How to Choose a Typeface: Fonts and Typefaces in Web Design

Subscribe to our newsletter
Thank you! Your submission has been received!
Oops! Something went wrong while submitting the form.
Back to all posts


Choosing a typeface for a web design project is an underrated but important decision. There are estimated to be over 200,000 typefaces currently meaning it's not an easy decision to make with what can seem like endless options.

The typeface you choose will determine the impression visitors get of your website when they first visit. This article will discuss the difference between typeface and fonts, tips on how to choose the correct typeface and the overall importance of typeface in web design.

What's the Difference Between Font and Typeface

A crucial distinction exists between typeface and font. A typeface is a collection of fonts that share a core design, encompassing variations in weight, style, and size. For instance, Helvetica is a typeface, while Helvetica Bold and Helvetica Italic are specific fonts within the Helvetica typeface family.

Different Types of Typeface


Characterised by small decorative strokes at the ends of letters, serif fonts convey a sense of tradition, formality, and trustworthiness. They are ideal for applications like body text in books or formal documents.


Sans-serif means 'without serif'. Lacking serifs (the decorative strokes), these fonts project a clean, modern aesthetic. Their high legibility makes them well-suited for headlines, website interfaces, and other applications where clarity is paramount.


Decorative or display typefaces are often the most exciting and your eye is drawn to them the most. Decorative typefaces are ideal for grabbing attention in headlines or short bursts of text.

Resembling handwritten or calligraphic styles, these script fonts add a touch of elegance or informality. Their use is best reserved for titles, short taglines, or decorative elements due to potential readability concerns in larger blocks of text.

Tips for Choosing Your Typeface and Font

Choosing the right typeface is an important decision, so we will give you some tips to ensure you're building a brand that is timeless and striking.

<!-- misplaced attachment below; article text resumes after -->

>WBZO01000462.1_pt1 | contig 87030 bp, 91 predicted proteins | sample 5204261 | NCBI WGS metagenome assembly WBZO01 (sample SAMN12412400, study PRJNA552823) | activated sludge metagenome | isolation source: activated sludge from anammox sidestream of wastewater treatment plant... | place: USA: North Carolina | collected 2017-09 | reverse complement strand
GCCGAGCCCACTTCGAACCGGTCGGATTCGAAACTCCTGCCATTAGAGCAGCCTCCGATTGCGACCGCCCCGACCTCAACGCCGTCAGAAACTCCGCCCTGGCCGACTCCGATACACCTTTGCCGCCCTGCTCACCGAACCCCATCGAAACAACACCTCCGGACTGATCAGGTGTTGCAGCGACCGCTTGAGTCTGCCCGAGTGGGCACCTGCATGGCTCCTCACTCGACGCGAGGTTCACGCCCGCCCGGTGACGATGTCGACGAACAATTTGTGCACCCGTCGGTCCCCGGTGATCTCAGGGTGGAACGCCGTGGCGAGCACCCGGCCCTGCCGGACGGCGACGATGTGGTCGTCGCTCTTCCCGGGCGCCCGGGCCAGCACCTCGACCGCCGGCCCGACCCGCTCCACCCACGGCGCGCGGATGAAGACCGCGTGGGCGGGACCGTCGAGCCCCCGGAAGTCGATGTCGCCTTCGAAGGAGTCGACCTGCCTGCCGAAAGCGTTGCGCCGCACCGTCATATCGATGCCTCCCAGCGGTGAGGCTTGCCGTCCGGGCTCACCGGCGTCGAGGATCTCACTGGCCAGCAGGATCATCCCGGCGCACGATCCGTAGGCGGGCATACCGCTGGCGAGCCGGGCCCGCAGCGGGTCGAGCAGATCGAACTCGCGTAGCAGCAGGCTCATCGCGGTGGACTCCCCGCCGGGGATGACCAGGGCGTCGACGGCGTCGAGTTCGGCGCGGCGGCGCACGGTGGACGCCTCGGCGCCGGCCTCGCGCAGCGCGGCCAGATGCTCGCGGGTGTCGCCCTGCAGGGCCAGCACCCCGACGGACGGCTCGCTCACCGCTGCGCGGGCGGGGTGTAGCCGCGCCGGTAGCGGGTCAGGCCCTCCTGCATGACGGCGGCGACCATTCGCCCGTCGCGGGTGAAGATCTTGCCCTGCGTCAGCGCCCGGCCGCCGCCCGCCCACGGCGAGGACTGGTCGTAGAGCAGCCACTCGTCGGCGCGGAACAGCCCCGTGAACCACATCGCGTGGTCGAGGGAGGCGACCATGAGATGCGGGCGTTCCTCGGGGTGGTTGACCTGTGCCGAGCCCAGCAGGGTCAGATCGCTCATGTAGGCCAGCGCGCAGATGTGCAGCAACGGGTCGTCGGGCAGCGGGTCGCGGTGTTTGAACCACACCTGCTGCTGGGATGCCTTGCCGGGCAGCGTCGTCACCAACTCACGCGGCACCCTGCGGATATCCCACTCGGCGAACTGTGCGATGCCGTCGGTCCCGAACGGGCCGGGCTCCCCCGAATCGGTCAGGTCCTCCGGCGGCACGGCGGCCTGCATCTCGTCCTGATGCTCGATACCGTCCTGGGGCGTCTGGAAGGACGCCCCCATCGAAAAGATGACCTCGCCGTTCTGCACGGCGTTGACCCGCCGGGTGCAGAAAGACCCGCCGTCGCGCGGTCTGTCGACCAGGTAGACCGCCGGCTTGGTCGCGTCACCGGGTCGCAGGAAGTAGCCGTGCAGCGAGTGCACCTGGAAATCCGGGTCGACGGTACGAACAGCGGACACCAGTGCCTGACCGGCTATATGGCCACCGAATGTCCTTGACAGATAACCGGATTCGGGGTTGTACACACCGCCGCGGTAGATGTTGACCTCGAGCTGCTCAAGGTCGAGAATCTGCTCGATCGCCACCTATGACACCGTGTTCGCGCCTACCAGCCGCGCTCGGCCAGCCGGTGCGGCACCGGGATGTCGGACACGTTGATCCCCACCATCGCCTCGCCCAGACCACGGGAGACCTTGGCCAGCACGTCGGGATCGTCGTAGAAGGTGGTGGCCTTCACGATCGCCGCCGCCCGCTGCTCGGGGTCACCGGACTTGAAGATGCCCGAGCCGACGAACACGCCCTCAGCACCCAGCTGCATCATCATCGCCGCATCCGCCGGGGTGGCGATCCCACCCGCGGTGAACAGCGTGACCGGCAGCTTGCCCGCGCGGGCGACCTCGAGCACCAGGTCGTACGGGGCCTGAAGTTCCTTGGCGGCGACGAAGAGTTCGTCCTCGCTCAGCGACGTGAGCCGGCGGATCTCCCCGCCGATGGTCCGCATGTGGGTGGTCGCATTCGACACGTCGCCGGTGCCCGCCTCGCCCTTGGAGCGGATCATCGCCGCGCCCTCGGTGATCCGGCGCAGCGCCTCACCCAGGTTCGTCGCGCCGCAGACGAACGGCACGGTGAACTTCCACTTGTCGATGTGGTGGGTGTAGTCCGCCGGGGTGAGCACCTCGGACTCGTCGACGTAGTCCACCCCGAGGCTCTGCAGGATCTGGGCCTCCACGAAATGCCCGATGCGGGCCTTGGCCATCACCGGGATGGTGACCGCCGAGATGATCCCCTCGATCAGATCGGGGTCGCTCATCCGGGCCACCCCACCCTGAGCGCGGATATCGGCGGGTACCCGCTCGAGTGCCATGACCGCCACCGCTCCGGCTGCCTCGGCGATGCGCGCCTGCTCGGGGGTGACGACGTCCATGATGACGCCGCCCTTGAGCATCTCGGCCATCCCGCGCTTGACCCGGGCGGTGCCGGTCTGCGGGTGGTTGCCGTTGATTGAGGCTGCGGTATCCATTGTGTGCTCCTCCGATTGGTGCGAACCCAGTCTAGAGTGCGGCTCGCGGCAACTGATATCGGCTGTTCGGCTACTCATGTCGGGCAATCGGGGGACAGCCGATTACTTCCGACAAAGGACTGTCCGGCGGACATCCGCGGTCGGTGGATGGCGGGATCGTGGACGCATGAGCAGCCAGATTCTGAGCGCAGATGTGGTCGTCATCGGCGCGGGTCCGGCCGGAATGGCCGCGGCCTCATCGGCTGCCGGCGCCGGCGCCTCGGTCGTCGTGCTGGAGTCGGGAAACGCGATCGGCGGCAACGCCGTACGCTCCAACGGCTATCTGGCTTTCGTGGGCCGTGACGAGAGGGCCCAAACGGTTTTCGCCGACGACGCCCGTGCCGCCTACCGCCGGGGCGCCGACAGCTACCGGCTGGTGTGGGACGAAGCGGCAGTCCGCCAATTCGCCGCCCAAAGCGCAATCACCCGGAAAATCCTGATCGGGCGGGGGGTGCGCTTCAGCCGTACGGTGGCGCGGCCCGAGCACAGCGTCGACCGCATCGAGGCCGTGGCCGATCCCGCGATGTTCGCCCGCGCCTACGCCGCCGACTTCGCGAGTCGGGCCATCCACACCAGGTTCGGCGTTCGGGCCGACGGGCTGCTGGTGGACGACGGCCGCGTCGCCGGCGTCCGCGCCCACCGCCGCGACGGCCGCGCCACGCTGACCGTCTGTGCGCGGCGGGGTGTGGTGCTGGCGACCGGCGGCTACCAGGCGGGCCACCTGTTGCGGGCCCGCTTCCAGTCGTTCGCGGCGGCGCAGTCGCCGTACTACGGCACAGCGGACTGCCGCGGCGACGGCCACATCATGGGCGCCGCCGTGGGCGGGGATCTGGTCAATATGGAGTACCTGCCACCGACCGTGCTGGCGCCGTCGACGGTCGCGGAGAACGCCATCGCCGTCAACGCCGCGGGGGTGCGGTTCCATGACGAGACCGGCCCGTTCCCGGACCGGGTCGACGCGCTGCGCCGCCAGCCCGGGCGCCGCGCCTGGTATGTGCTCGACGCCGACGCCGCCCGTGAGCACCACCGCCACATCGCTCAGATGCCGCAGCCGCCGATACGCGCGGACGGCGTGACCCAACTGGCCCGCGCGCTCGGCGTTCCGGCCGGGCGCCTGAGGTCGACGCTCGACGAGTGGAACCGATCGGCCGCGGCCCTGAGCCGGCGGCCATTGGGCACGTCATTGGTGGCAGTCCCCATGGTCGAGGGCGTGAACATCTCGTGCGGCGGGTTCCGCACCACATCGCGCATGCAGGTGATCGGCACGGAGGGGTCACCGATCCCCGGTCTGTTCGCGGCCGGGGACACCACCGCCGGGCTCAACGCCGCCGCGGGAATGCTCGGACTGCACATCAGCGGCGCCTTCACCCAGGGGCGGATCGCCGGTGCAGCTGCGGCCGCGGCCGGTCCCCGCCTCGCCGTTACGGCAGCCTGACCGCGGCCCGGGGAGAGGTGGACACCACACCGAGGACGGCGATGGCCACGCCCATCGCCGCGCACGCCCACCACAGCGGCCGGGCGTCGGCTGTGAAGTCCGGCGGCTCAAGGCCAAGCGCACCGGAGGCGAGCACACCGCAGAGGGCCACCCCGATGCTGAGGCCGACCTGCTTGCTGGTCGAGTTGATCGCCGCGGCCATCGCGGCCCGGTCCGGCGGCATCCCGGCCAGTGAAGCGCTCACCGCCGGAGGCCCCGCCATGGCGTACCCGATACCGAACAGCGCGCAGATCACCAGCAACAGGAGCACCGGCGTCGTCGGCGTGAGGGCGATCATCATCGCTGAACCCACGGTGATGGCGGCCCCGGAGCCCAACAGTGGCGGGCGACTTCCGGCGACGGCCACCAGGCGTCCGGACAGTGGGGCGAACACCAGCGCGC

Consider your messaging as the main driving factor behind your typeface decision. Typeface can help to support your brand voice. For instance, a playful brand can reiterate this through fun and casual typeface choices.

Target Audience

Who are you looking to target? You should consider your target audience when choosing fonts. For instance, if targeting a younger audience perhaps you'll want to choose a more casual font, where as a professional audience would better prefer a serif typeface of some form.


All web design projects should have accessibility and legibility in mind. At the end of the day, typeface is the medium used to get your messaging across so visitors need to be able to read it. This is why decorative fonts should be reserved for smaller amounts of text, like headings, rather than body text. A lot of calligraphy in one space can be difficult to read and lead to dissatisfied visitors.


If your website is going to be translated into different languages then it's important that you consider your typeface choice carefully. Not every typeface extended to accented languages, let alone Greek or languages with other lettering.


If you already have an established brand then consider what typefaces are currently in your logo and other branded materials. Perhaps not the decorative fonts, but other typefaces could also be appropriate to be used in your web design.